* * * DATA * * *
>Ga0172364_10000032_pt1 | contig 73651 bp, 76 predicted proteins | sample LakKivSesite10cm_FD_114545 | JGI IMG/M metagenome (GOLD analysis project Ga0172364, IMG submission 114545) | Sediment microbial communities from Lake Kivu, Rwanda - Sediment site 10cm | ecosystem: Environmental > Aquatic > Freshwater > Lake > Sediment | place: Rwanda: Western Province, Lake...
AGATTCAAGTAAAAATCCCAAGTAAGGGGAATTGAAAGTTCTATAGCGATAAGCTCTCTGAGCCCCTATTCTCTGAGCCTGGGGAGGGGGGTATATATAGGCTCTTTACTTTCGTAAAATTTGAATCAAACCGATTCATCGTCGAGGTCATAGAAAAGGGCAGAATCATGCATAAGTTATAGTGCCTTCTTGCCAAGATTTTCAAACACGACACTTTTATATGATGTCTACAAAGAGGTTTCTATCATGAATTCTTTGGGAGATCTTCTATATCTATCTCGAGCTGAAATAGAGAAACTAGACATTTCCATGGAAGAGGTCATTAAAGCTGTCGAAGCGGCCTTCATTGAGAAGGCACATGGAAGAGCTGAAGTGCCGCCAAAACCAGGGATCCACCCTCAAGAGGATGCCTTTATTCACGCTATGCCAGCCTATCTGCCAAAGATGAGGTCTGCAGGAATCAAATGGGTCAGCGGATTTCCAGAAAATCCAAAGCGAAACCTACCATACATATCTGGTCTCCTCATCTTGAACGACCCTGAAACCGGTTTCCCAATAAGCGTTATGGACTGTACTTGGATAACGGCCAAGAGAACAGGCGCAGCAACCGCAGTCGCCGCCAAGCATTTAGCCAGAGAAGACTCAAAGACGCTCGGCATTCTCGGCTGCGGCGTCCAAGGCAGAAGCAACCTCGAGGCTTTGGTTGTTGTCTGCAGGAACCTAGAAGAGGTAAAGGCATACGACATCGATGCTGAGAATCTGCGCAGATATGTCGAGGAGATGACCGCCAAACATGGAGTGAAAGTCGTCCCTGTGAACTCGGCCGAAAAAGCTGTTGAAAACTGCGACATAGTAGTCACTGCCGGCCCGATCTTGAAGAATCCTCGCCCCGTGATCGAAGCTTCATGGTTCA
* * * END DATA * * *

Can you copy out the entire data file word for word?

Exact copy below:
>Ga0172364_10000032_pt1 | contig 73651 bp, 76 predicted proteins | sample LakKivSesite10cm_FD_114545 | JGI IMG/M metagenome (GOLD analysis project Ga0172364, IMG submission 114545) | Sediment microbial communities from Lake Kivu, Rwanda - Sediment site 10cm | ecosystem: Environmental > Aquatic > Freshwater > Lake > Sediment | place: Rwanda: Western Province, Lake...
AGATTCAAGTAAAAATCCCAAGTAAGGGGAATTGAAAGTTCTATAGCGATAAGCTCTCTGAGCCCCTATTCTCTGAGCCTGGGGAGGGGGGTATATATAGGCTCTTTACTTTCGTAAAATTTGAATCAAACCGATTCATCGTCGAGGTCATAGAAAAGGGCAGAATCATGCATAAGTTATAGTGCCTTCTTGCCAAGATTTTCAAACACGACACTTTTATATGATGTCTACAAAGAGGTTTCTATCATGAATTCTTTGGGAGATCTTCTATATCTATCTCGAGCTGAAATAGAGAAACTAGACATTTCCATGGAAGAGGTCATTAAAGCTGTCGAAGCGGCCTTCATTGAGAAGGCACATGGAAGAGCTGAAGTGCCGCCAAAACCAGGGATCCACCCTCAAGAGGATGCCTTTATTCACGCTATGCCAGCCTATCTGCCAAAGATGAGGTCTGCAGGAATCAAATGGGTCAGCGGATTTCCAGAAAATCCAAAGCGAAACCTACCATACATATCTGGTCTCCTCATCTTGAACGACCCTGAAACCGGTTTCCCAATAAGCGTTATGGACTGTACTTGGATAACGGCCAAGAGAACAGGCGCAGCAACCGCAGTCGCCGCCAAGCATTTAGCCAGAGAAGACTCAAAGACGCTCGGCATTCTCGGCTGCGGCGTCCAAGGCAGAAGCAACCTCGAGGCTTTGGTTGTTGTCTGCAGGAACCTAGAAGAGGTAAAGGCATACGACATCGATGCTGAGAATCTGCGCAGATATGTCGAGGAGATGACCGCCAAACATGGAGTGAAAGTCGTCCCTGTGAACTCGGCCGAAAAAGCTGTTGAAAACTGCGACATAGTAGTCACTGCCGGCCCGATCTTGAAGAATCCTCGCCCCGTGATCGAAGCTTCATGGTTCA